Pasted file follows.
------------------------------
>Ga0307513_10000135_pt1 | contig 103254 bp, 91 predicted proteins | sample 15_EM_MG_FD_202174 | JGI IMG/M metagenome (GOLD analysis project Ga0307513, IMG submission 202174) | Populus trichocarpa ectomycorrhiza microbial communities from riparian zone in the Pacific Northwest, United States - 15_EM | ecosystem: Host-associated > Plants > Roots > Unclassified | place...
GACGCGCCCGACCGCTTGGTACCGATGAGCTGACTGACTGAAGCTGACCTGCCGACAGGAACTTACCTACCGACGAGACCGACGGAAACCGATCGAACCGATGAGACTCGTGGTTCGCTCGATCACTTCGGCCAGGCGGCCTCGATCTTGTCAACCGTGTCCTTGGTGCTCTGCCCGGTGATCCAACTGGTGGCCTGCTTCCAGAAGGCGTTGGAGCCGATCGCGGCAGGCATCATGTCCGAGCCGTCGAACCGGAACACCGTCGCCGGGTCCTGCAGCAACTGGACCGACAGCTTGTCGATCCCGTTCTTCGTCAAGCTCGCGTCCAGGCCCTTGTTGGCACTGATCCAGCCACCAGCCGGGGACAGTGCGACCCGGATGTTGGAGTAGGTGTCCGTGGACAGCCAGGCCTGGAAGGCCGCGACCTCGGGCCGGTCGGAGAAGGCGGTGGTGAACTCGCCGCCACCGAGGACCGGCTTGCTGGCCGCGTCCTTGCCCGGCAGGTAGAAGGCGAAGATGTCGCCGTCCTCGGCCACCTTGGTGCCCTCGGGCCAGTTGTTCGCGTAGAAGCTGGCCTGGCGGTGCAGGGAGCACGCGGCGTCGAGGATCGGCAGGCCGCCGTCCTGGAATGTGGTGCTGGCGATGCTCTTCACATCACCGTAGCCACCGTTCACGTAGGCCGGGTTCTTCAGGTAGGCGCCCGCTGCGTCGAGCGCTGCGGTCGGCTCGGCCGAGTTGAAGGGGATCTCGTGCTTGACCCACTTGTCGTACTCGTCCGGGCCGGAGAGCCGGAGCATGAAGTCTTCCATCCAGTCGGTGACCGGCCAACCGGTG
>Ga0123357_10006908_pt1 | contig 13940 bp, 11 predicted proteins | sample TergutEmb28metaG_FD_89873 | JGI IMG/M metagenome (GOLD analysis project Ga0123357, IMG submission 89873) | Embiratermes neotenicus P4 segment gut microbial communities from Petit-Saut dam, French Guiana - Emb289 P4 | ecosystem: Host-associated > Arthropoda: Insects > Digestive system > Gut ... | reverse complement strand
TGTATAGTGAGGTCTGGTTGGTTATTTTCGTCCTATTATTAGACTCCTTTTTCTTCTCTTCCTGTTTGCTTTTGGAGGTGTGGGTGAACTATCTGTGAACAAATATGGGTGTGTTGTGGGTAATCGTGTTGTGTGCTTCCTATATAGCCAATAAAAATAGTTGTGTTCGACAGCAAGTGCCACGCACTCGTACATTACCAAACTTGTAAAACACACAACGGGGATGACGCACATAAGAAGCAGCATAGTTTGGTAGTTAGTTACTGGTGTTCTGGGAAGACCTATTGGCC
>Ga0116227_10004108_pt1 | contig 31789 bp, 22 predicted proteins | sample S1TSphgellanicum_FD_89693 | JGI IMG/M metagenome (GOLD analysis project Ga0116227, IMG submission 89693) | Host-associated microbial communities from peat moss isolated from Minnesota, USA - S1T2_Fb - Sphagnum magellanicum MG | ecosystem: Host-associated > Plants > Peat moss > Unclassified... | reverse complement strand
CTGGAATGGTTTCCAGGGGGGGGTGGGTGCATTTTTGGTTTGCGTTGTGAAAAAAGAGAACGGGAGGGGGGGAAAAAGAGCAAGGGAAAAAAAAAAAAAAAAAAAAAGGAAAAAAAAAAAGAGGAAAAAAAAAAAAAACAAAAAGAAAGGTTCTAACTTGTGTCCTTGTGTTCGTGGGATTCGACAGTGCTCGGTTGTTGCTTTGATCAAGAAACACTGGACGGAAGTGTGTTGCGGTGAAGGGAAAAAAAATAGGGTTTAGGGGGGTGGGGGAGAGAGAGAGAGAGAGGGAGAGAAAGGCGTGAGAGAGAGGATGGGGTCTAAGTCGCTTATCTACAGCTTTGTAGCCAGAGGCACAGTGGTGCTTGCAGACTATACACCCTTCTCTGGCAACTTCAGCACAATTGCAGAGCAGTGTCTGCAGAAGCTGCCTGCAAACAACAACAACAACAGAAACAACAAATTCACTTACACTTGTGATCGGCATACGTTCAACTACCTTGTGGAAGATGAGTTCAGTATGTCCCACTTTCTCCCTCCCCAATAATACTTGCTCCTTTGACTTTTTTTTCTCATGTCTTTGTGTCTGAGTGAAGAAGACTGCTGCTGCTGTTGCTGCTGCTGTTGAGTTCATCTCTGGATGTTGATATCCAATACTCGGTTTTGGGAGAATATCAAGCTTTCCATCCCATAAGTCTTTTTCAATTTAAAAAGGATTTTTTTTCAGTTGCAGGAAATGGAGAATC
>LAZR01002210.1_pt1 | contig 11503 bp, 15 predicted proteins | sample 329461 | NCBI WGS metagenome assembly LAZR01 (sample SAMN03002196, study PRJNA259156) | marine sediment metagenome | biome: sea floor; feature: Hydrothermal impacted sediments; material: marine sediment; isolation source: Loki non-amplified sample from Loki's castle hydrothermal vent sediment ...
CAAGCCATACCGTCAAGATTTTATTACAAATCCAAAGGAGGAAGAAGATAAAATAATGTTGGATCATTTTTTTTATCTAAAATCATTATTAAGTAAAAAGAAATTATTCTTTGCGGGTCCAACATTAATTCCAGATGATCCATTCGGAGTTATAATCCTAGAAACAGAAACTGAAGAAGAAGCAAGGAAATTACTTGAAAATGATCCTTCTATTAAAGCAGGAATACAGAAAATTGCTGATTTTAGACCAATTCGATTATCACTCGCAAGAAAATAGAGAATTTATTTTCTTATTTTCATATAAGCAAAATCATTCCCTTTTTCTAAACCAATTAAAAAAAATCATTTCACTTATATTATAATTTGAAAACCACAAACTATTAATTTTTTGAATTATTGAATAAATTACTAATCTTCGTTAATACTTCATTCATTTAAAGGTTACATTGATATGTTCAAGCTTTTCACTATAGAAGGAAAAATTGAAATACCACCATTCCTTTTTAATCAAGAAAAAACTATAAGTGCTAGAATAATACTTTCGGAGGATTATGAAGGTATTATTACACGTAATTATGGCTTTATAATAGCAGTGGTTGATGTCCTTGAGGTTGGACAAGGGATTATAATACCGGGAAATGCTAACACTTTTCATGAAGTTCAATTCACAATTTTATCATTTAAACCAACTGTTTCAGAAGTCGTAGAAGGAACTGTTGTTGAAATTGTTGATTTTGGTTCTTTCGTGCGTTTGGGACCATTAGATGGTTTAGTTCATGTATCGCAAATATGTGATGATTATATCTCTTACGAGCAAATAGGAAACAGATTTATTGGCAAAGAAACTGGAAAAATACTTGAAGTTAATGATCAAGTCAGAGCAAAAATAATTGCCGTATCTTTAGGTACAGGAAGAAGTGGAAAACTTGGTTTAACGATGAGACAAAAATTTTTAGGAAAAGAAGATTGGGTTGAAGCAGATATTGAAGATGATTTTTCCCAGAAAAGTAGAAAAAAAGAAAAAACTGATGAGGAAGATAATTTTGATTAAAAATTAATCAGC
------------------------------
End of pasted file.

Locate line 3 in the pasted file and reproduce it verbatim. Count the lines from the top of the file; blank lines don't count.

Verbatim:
>Ga0123357_10006908_pt1 | contig 13940 bp, 11 predicted proteins | sample TergutEmb28metaG_FD_89873 | JGI IMG/M metagenome (GOLD analysis project Ga0123357, IMG submission 89873) | Embiratermes neotenicus P4 segment gut microbial communities from Petit-Saut dam, French Guiana - Emb289 P4 | ecosystem: Host-associated > Arthropoda: Insects > Digestive system > Gut ... | reverse complement strand